There are simple answers to your questions:

1. The Abrahamic covenant is sevenfold and involves blessing host nations who are kind to Israel as well as destruction on nations that persecute Israel. And since Jews are 1/4 of 1% of the world's population but win 12% of Nobel prizes, outperforming per capita 48 times, you have one such of many illustrations as to how God has blessed the Jewish people themselves (as well as, yes, the reverse, for disobedience to Messiah).

2. No, you and I should not kill infants to take them to Heaven because a) that is the province of those unfortunate mental cases/drug addicts who do so prominently in the news b) we Christians know it should be a free will/level playing field choice for adults with the exception of those who die not at our agency because c) God can kill, but humans killing infants is murder.

In 1, you point to a modern trend rather than a historical one. Why not ask how this trend does historically? If we were to rewind a few hundred years, and look for people who were doing above and beyond prominence, how would Jews rank up? Pretty poorly. They'd be undereducated and underpriveleged... primarily because education was the province of the church and reserved for those who adhered to church doctrine. The Nobel Prize didn't exist then of course, but if we imagine a similar prize being handed out to the great scientific minds of the era... Newton, Da Vinci, Galileo... we might note a prominent LACK of Jews. If the success of Jews in such modern endeavors is to be taken (as you would have it) as evidence that they are blessed by God, should we not under that same standard take that past lack of success as evidence that they had been cursed by God, and that the blessing upon the nation of Israel is, at best, intermittent? Or is the standard of evidence different when the conclusion being reached doesn't match your preconceived notions?

In 2, you present 3... not-quite-arguments, but assertions or explanations or something like that, none of them particularly coherently phrased save the third. Addressing each in turn:

a) Killing infants is wrong because crazy people do it. You forgot to add, also, that God does it. (Supposedly.) This isn't really a reason why doing something is morally wrong. It is, at best, a statement that doing it is unconventional.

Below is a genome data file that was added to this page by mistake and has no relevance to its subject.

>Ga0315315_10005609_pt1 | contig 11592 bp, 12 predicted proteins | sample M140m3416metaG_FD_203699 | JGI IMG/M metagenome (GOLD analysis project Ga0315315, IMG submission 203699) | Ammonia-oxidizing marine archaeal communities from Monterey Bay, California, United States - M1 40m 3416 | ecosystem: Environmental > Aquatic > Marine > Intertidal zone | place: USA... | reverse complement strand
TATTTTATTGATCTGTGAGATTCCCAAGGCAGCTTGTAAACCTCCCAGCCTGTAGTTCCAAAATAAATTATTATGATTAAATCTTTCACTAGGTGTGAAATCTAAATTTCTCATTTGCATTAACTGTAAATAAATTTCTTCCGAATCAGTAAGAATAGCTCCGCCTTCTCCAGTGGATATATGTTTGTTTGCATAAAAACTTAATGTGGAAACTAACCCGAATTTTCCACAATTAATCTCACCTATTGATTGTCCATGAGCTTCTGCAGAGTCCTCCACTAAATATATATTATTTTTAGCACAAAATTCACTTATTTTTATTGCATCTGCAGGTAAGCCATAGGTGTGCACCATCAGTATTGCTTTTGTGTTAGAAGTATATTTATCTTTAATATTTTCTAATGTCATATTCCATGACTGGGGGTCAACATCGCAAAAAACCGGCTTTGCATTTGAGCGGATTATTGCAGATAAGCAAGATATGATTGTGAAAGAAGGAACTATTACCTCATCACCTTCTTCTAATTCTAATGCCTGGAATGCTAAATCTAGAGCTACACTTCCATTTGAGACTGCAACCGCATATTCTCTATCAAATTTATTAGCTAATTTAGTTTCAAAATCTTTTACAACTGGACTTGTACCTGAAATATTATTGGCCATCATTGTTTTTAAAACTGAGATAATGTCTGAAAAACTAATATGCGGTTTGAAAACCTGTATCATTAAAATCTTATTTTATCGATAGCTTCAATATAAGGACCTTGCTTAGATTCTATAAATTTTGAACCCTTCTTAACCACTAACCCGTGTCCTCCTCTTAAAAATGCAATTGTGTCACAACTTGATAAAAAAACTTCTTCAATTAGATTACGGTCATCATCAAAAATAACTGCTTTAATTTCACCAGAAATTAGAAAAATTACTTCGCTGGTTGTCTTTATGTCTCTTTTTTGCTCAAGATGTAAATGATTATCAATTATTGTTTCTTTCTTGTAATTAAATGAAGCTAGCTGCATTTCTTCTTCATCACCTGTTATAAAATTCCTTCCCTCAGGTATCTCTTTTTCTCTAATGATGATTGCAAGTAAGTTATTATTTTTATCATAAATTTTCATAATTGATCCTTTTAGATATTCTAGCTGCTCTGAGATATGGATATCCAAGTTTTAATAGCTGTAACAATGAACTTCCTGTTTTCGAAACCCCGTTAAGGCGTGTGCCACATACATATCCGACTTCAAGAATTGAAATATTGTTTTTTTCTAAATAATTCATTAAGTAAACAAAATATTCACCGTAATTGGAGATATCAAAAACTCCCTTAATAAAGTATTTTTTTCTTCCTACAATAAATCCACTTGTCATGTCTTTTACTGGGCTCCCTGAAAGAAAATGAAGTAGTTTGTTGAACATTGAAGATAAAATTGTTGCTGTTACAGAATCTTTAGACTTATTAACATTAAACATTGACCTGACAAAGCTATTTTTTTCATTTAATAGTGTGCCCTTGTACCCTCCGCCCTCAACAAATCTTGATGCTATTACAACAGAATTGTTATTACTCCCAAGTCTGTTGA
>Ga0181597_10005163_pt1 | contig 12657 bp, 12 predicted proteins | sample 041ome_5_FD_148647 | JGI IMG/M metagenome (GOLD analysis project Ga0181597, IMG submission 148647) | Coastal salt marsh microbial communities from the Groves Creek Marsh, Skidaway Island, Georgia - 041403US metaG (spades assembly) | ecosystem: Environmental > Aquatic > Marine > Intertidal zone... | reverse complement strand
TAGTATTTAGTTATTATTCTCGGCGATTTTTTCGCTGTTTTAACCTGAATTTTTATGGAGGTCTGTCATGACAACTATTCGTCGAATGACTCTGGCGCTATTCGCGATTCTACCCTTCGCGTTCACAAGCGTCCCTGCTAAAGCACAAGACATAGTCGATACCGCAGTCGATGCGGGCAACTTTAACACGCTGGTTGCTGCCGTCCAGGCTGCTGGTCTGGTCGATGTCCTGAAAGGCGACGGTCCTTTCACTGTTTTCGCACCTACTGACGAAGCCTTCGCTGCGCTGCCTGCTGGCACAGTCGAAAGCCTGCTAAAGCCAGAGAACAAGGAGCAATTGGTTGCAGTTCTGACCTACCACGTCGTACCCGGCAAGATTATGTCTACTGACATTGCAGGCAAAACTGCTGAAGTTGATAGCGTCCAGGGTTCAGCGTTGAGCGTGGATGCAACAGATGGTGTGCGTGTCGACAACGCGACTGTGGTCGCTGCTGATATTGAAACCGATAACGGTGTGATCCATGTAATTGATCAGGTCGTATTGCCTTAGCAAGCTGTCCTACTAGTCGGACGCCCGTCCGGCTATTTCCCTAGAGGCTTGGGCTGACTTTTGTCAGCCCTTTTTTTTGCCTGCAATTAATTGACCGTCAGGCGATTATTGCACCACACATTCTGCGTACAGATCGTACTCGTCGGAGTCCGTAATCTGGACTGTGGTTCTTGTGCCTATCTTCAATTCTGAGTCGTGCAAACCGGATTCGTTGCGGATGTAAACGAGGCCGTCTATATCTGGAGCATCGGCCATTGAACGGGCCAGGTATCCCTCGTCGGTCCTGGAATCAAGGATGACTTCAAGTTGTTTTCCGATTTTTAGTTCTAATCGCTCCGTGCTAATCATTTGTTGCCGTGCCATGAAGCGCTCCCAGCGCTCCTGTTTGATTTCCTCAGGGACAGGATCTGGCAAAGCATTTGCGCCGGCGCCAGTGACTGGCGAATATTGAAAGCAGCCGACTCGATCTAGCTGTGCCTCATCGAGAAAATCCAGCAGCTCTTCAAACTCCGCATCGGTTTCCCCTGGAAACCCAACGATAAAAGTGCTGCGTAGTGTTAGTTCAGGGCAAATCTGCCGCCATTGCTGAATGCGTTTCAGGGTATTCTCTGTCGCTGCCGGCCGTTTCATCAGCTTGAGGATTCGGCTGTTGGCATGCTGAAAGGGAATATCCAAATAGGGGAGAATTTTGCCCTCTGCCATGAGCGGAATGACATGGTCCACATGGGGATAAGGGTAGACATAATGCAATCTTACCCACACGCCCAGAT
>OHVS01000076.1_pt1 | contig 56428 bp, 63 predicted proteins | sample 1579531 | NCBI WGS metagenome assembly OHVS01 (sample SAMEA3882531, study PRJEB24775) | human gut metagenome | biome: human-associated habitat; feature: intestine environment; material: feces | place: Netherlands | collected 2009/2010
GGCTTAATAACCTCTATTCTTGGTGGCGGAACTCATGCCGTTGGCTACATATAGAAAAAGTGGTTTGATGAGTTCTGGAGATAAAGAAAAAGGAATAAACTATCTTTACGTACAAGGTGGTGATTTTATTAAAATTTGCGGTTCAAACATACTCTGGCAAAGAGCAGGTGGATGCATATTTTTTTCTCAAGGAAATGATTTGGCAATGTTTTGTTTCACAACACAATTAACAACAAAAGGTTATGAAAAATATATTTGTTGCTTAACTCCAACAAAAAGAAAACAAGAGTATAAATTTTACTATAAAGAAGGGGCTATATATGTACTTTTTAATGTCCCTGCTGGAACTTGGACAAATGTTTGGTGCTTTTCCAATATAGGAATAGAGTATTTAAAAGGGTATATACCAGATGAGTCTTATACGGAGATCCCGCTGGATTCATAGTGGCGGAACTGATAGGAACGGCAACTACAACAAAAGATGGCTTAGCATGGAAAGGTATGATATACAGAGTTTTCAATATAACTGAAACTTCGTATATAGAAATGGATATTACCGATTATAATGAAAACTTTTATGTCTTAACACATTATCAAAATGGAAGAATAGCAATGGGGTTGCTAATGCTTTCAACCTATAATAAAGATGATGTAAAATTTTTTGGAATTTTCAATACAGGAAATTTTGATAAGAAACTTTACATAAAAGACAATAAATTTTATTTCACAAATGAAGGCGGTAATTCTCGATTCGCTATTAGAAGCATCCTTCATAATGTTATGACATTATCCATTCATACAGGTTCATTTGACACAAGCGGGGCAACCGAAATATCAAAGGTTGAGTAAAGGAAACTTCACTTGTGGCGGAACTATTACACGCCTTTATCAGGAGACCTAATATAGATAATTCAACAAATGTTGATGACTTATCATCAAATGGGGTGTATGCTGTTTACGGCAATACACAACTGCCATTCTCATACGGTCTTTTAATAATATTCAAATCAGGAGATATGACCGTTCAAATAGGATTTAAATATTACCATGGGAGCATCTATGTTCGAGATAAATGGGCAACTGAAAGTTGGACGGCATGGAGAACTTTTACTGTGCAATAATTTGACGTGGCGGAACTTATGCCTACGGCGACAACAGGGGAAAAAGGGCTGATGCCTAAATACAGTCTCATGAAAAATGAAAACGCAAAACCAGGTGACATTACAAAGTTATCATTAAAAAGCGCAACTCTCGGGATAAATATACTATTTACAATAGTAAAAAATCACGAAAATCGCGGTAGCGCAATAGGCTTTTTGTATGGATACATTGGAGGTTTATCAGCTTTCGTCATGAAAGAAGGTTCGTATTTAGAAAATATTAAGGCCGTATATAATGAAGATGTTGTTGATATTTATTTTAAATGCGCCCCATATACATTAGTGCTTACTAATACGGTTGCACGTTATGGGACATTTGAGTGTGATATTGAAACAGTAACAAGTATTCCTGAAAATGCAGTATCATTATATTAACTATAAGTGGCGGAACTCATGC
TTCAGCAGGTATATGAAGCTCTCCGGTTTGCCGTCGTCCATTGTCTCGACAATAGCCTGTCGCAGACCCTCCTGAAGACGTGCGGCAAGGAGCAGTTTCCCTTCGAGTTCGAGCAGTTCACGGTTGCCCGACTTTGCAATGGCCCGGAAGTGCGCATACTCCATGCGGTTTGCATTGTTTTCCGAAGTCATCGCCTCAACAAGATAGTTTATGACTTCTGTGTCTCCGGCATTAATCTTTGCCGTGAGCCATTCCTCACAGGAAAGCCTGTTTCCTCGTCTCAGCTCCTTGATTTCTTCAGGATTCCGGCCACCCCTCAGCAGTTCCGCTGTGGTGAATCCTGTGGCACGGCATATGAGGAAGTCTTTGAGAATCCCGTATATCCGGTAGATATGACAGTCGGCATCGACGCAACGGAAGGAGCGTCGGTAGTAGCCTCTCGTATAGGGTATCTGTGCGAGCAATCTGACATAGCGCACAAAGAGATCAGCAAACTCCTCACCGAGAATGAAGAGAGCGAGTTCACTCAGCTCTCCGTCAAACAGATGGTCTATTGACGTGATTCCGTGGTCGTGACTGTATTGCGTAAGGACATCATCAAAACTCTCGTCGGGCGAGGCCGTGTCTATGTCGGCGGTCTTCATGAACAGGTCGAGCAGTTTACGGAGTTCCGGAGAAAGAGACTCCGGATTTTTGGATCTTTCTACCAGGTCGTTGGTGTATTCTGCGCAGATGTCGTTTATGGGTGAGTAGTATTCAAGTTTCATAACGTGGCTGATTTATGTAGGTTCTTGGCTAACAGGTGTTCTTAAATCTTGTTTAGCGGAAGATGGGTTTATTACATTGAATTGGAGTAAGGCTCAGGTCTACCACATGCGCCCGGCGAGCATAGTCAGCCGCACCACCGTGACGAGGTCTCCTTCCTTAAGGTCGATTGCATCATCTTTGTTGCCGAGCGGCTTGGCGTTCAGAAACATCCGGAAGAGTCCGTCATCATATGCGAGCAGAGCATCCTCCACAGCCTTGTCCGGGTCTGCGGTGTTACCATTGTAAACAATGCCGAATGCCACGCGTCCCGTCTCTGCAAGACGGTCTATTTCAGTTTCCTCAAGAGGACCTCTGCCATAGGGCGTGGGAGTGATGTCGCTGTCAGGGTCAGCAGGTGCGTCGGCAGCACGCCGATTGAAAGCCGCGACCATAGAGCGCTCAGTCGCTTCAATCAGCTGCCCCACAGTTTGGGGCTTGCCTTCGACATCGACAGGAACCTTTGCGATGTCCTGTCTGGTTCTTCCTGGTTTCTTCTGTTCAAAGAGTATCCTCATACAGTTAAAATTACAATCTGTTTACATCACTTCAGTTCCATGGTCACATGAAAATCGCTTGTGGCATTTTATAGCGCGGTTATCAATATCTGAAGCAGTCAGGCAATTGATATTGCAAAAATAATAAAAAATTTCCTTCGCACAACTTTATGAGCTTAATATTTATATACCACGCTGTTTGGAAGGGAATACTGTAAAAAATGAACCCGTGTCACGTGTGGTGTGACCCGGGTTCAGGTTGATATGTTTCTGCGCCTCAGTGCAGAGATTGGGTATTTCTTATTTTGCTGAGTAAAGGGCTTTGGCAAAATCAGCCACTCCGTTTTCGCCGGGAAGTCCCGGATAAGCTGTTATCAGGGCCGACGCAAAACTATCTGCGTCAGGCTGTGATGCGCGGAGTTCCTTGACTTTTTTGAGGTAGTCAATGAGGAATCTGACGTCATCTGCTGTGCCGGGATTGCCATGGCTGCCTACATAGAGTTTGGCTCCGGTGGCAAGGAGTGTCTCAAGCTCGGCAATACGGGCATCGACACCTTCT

b) You assert that going to Heaven should be a consequence of free will/agency, and that Christians know this. (I imagine that the hardcore predeterminist Calvinists would differ on the subject... but then I guess that makes them not true Christians.) You seem to be (if I am parsing your sentence correctly) asserting that a principle moral error in killing infants to send them to Heaven is that it denies them free agency to make the decisions, whichever decisions those might be, that would qualify them to enter into heaven or not on their own. Which raises the question... why would we think this okay when God does it? You say it is, but give no reason why. And that segues neatly into

c) Divine exceptionalism. What would be awful when we do it is perfectly fine when God does it, because...

.... because what?

Is there no universal, objective moral standard here? Is the same act good when one being does it and evil when another does it? For no better reason than that Entity X always arbitrarily gets the pass? Can statements about good and evil even mean anything when contorted to this degree?

I can't help but thinking you don't really believe this. And one of the principle reasons I think it, is because you tried to dredge up an excuse in the slain firstborn infants of the Exodus narratives going to Heaven. WHY BOTHER? If it's all right if God does it, why even bother with that? If God sent them all to Hell instead, it's still okay if God does it.... RIGHT? God is still morally good and just no matter how horrifically evil and unjust his actions would be if undertaken by anyone else, RIGHT?